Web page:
Tag Archives: contemplation

Sharing one’s contemplation

For even as it is better to enlighten than merely to shine, so is it better to give to others the fruits of one’s contemplation than merely to contemplate.

St. Thomas Aquinas

Union with others

Union with others can only be realized by means of our progress in the spiritual life, and in the measure in which we turn away from all that is external in order to be united with God. A man in a state of grace is, indeed, a kind of world, at the center of which God never ceases to be and to act.

A Carthusian Monk
The Prayer of Love and Silence

Saint John of the Cross

Juan de la CruzToday, we mark the liturgical memorial of a magnificent saint (all saints are magnificent!), the 16th century Carmelite friar, John of the Cross.

A friend posted the following on contemplation:

“Contemplation is nothing less than a secret, peaceful and loving infusion from God. The road of contemplation is where God himself feeds and refreshes the soul directly, without the soul’s help or meditation.

There is a remarkable transformation of the heart’s desires as a result of surrendering to God in our soul’s center. Our desire and God’s desire now join in a consonance of desire.

The nature of love is to be united, linked up with and at one with the object of its love. Only love unites and cements the soul with God. The soul lives in that which it loves.

Prayer, by its nature, involves a sense of incompleteness and thus of longing in truth.

The more God wants to give us, the more He makes us desire–even to the point of leaving us empty in order to fill us with goods. Be careful that you do not lack the desire to be poor and in want.

In following Christ in the contemplative way, without laying down one’s own ground rules and conditions, we grow into dimensions of the reality of God’s love which lie beyond what we can comprehend, experience or place in any systematic order. We are stripped of all guarantees which are rooted in the self, and we begin to live on the faith, trust and love that we have for God. We now experience God more as he is–as sheer Mystery.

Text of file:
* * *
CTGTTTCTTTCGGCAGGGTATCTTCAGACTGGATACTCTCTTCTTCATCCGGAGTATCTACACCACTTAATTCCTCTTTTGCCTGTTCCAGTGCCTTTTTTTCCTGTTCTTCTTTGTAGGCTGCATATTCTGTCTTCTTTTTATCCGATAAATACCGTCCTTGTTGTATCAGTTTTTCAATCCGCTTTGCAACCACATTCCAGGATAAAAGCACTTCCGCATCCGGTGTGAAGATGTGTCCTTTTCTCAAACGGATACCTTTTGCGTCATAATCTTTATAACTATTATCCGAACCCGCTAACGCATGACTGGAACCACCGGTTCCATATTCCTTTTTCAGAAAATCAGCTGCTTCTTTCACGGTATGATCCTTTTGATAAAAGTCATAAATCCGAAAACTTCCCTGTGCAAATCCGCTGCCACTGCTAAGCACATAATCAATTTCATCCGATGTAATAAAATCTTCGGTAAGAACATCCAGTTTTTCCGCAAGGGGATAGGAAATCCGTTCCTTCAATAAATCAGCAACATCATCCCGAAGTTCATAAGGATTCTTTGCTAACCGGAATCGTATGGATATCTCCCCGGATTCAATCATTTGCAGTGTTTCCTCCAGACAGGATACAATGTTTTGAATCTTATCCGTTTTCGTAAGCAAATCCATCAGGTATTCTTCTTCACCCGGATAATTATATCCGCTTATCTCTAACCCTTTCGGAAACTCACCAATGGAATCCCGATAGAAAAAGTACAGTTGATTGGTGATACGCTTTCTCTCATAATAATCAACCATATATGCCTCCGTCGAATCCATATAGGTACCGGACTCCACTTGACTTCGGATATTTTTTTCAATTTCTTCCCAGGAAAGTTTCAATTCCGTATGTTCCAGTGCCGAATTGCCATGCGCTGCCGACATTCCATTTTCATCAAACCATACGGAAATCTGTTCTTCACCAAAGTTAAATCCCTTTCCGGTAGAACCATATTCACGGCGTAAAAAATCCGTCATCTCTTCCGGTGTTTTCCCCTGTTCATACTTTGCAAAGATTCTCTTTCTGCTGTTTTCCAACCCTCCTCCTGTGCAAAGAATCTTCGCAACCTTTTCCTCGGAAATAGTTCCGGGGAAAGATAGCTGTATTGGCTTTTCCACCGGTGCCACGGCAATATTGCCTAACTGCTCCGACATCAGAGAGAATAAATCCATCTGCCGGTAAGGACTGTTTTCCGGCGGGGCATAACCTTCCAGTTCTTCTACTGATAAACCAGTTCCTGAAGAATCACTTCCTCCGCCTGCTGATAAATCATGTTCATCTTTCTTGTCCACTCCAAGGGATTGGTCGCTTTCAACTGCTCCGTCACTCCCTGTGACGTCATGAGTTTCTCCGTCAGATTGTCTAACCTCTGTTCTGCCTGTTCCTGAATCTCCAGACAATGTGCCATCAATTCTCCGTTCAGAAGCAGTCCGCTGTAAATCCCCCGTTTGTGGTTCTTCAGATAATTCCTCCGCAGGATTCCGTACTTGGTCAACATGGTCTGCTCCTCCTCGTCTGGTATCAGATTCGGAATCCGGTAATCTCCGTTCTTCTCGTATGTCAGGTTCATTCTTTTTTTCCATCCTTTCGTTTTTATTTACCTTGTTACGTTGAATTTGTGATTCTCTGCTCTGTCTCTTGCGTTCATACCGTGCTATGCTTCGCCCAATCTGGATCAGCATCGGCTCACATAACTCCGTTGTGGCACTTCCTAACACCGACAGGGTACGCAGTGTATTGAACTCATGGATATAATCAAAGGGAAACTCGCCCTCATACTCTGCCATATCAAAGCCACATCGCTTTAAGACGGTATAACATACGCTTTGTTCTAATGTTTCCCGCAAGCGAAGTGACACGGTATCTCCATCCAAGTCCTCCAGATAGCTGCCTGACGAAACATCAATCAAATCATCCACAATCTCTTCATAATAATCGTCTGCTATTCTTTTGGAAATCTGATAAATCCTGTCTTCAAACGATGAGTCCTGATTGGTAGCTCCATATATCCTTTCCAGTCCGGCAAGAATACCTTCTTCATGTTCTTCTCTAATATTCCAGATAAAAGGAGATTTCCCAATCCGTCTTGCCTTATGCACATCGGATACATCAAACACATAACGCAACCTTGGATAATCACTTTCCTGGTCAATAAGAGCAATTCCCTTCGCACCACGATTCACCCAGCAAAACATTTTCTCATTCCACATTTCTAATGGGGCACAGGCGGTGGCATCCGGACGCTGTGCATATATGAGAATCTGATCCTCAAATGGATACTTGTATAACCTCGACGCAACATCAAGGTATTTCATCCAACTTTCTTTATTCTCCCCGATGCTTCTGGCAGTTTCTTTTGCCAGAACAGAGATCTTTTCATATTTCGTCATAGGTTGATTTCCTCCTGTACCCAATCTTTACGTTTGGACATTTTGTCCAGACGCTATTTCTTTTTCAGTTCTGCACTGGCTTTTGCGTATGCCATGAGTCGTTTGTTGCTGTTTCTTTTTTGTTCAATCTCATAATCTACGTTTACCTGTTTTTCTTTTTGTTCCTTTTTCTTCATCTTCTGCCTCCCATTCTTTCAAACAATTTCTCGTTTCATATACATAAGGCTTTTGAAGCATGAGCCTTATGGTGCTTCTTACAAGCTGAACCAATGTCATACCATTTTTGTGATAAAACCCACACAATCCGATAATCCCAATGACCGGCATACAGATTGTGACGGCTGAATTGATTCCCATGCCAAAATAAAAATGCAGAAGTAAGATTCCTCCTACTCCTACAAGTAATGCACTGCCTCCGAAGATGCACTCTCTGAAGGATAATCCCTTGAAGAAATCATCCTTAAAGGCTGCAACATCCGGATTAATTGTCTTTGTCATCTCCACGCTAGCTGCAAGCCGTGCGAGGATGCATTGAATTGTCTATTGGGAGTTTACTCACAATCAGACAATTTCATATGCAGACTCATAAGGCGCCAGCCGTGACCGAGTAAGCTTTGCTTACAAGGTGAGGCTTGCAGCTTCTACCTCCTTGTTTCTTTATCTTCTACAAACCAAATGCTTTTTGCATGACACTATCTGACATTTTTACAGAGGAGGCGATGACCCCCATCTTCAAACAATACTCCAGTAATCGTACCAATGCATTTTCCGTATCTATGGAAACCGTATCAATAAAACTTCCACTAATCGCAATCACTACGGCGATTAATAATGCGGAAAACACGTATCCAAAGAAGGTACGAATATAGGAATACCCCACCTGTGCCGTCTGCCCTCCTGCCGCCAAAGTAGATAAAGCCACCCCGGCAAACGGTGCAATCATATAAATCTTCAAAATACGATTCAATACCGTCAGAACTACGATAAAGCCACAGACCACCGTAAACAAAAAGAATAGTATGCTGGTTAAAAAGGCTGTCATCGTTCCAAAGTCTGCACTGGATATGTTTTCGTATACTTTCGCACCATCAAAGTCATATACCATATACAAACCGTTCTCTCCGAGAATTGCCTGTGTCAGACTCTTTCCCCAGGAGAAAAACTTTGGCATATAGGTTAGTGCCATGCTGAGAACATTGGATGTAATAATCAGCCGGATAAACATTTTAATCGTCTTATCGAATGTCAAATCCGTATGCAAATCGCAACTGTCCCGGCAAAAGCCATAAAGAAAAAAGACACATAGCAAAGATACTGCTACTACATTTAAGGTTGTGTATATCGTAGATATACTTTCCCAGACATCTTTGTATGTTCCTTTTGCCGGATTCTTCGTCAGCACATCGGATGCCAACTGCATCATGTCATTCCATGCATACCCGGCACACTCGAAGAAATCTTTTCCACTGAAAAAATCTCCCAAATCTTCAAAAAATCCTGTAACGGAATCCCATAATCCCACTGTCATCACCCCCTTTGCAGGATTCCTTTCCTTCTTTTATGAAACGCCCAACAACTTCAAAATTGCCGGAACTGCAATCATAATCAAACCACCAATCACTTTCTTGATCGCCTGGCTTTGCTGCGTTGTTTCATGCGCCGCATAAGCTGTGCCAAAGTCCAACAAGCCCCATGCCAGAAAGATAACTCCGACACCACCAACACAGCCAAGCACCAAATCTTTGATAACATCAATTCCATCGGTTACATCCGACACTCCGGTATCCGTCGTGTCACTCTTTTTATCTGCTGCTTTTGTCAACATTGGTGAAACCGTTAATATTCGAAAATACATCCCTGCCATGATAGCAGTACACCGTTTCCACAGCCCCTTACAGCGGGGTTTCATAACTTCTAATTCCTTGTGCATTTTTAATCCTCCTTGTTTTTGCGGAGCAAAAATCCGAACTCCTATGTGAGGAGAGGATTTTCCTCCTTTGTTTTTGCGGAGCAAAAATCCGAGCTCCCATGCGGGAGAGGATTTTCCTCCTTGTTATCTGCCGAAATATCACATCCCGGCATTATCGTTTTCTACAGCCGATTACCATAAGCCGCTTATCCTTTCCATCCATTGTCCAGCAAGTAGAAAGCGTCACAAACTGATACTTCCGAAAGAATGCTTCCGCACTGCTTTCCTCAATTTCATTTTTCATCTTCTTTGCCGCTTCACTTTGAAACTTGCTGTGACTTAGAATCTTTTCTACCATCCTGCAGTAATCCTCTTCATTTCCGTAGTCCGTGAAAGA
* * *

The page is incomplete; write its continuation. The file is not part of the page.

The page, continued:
Prayer ultimately leads us to go beyond anything that can be known. We travel unknowing into an unknown land and we learn how to stay there, knowing naught.”

Pope Francis visits Camaldolese monastery

As one of the final events for the Year of Faith Pope Francis will have a “Pro Orantibus Day,” honoring the liturgical feast of of the Presentation of the Blessed Virgin Mary. Since 1953, today has been a day of prayer for those belonging to contemplative religious orders.  Pope Pius XII established this day to remind all the faithful of the indispensability of contemplative vocation for the health of the Church. It is also a day many of the Benedictine Oblates renew their oblation to their monastery.

Pope Francis called today “a good opportunity to thank the Lord for the gift of so many people who, in monasteries and hermitages, dedicate themselves to God in prayer and silent work.”

The Pope urged the faithful to give their spiritual and material support to these brothers and sisters “so that they can carry out their important mission.”

At Vespers, the Pope Francis will visit a Camaldolese monastery of cloistered nuns, Sant’Antonio abate, on the Aventine hill. Previous Roman Pontiffs have prayed at this monastery.

Here’s a VERY fascinating interview with Veronica Scarisbrick of Vatican Radio with one of the nuns (the radio link) at Sant’Antonio.

Listen to the interview, please. AND there’s another report here from Vatican Radio.

Rome Reports has a report here.

Contemplation AND ordinary experience praise God

I would say that it is very important in the contemplative life not to overemphasize the contemplation. If we constantly overemphasize those things to which access is inevitably quite rare, we overlook the ordinary authentic real experiences of everyday life as real things to enjoy, things to be happy about, things to praise God for.

But the ordinary realities of everyday life, the faith and love with which we live our normal human lives, provide the foundation on which we build those higher things. If there is no foundation, then we have nothing at all!

How can we relish the higher things of God if we cannot enjoy some simple little thing that comes along as a gift from Him!

Thomas Merton
Contemplation in a World of Action

About the author

Paul A. Zalonski is from New Haven, CT. He is a member of the Fraternity of Communion and Liberation, a Catholic ecclesial movement, and an Oblate of Saint Benedict. Contact Paul at paulzalonski[at]yahoo.com.
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